My wife has always been a strong person. But I never realized just how strong until this past year: She was called into the hospital three separate times, being told I wouldn’t make it through the night.
In 2022, I contracted pneumonia, and afterwards, COVID-19. After a visit to my doctor, it was suggested I go to outpatients, where I was quickly admitted to the Cape Breton Regional Hospital. My third night there, I went to sleep, and I woke up seven weeks later in the intensive care unit (ICU).
I now know that I spent 55 days in the ICU, and I was in and out of a coma for 42 of them.
My name is Dan MacDonald. I’m originally from Creighnish, but now live in Westmount. I’m proud to be here today to share my story with you, in support of Radio Day and health care in Cape Breton. This year, Radio Day is supporting the new Vital Patient-Care Fund, which has a goal of eliminating barriers to care for those experiencing financial burdens.
During my time in a coma, as you might imagine, I lost my strength. I was down substantially in weight. In fact, I lost more than 75 pounds. The only thing that fit me were my socks and my shoes.
Health care complications can cause radical changes to a person, and it can be quite expensive to purchase things as simple as new clothing to fit. The Cape Breton Regional Hospital Foundation’s new Vital Patient-Care Fund will help support patients in need of such items, as well as accessibility equipment, emergency travel, and more. Will you consider giving to Radio Day, supporting the more than 30 patients who will rely on this new and innovative Fund each month?
After my time in the ICU, incredibly, I started to recover. I entered the general population in the hospital, and afterwards, rehabilitation. It’s hard to express just how good the care I received was. There isn’t anything the nurses, physicians and health care staff wouldn’t do to make me comfortable and help in my healing. When I made it to rehabilitation, I knew that not only was I going to be alright, but that I was going to ‘come back’ from this.
However, because I now have what’s considered Long COVID, I wasn’t able to leave the hospital until I had a CPAP machine (which helps keep your airways open as you sleep). My wife and I looked to several funding options, most of which we didn’t qualify for, or the waitlists were simply too long. Fortunately, we did qualify for funding through the Cape Breton Regional Hospital Foundation.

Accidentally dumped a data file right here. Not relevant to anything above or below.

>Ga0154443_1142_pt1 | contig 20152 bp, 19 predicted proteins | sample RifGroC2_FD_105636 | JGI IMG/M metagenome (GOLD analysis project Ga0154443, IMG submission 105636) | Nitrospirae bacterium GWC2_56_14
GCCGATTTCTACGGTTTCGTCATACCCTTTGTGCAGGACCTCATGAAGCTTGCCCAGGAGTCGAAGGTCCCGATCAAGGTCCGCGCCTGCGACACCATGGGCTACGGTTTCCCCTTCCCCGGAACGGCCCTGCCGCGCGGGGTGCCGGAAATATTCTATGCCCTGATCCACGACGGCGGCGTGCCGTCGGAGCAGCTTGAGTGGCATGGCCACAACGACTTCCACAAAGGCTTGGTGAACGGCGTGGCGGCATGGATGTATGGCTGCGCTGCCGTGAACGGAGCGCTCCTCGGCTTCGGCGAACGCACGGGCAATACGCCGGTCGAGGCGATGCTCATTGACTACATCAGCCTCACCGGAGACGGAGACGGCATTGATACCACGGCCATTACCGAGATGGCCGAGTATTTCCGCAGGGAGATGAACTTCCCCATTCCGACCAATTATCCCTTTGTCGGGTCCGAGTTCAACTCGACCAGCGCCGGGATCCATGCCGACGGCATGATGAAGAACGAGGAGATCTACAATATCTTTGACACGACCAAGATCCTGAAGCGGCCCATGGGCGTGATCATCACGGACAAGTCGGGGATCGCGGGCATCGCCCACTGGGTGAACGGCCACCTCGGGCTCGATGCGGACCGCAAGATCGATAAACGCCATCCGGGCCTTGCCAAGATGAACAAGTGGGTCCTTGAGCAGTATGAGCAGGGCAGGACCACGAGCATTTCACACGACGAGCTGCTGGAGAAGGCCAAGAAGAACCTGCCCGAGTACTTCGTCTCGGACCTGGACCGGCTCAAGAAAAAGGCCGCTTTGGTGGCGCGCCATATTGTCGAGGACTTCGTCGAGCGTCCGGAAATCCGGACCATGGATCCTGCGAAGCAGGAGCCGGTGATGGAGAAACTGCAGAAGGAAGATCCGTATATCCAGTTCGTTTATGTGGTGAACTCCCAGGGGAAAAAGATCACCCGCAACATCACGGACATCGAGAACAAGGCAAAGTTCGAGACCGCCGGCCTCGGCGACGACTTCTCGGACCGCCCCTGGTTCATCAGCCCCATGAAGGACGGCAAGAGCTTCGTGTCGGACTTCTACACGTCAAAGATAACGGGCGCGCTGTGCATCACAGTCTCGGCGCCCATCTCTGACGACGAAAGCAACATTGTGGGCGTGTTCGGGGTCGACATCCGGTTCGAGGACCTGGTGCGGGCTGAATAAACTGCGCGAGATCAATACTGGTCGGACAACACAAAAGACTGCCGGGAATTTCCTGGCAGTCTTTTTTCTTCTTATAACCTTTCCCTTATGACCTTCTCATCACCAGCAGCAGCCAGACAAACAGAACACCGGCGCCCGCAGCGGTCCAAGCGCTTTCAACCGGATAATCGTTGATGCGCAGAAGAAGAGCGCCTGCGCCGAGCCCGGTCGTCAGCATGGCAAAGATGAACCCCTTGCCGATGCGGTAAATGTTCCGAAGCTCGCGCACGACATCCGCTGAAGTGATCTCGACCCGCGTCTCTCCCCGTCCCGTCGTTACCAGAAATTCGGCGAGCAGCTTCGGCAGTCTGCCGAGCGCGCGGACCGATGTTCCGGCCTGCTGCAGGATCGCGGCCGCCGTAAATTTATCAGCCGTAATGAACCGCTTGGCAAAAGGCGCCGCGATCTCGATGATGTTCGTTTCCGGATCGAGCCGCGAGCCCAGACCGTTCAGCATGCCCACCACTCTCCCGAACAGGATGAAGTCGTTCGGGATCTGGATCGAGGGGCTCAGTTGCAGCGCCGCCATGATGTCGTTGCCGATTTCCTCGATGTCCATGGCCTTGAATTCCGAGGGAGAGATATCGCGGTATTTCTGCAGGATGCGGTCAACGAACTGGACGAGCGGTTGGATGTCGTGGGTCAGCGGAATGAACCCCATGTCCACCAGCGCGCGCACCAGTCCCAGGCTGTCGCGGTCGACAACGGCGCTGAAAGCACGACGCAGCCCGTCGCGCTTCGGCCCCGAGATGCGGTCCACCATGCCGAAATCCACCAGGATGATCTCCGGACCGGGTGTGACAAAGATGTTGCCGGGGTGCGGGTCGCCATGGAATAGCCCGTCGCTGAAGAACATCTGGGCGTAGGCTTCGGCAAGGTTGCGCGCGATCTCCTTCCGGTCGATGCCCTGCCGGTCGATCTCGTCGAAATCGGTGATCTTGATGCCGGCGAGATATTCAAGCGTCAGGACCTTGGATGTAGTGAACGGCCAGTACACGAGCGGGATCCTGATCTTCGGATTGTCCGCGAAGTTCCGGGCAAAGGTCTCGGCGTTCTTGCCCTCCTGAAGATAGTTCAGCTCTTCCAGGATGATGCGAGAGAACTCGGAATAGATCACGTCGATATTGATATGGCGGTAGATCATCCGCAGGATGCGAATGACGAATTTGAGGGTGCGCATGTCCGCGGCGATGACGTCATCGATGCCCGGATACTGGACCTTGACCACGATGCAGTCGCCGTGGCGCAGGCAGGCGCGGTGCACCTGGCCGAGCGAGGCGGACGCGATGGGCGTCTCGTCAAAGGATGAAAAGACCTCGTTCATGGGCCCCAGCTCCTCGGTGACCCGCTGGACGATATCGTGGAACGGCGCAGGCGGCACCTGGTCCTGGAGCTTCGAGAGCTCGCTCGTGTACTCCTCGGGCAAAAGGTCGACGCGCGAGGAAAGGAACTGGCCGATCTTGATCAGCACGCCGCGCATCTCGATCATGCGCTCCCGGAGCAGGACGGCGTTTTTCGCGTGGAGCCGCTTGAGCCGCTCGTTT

My wife and I are retired, and didn’t work jobs that had pension plans. Consequently, purchasing a CPAP machine would have been quite a financial strain on us, during a time we could not afford such a strain. It’s because of generous donors, like yourself, that I was able to get this machine and be discharged from the hospital. I am so grateful for this. Will you consider giving to Radio Day, and supporting other patients like me, when they need it most?
I’m now doing much better, living at home, and feeling much stronger. People tell me I’m sounding and looking more like ‘myself’. I am still trying to figure out some things, but I think little things like being able to stand on my own to take a shower are accomplishments on their own.
Every step might be small, but it’s a step, nonetheless.
A ‘fun’ fact I’d like to share with you is that, in the early 80’s, I worked with Jack Yazer to get what’s now known as the Cape Breton Regional Hospital Foundation up and running. At the time, I wanted to give back because that’s the way I was raised. Simply put, you help people when you can.
Now, having received help from the Foundation and our community, I truly realize the impact. You don’t realize how important it is, until you need it.
I hope you will join me in supporting Radio Day, the Vital Patient-Care Fund, and our friends, families and neighbours, right here, at home. Together, we can eliminate barriers to care for those in need in our community.
Husband, father, (new) grandfather
Former Radio Host, Cape Breton Post Columnist
Fellow Cape Bretoner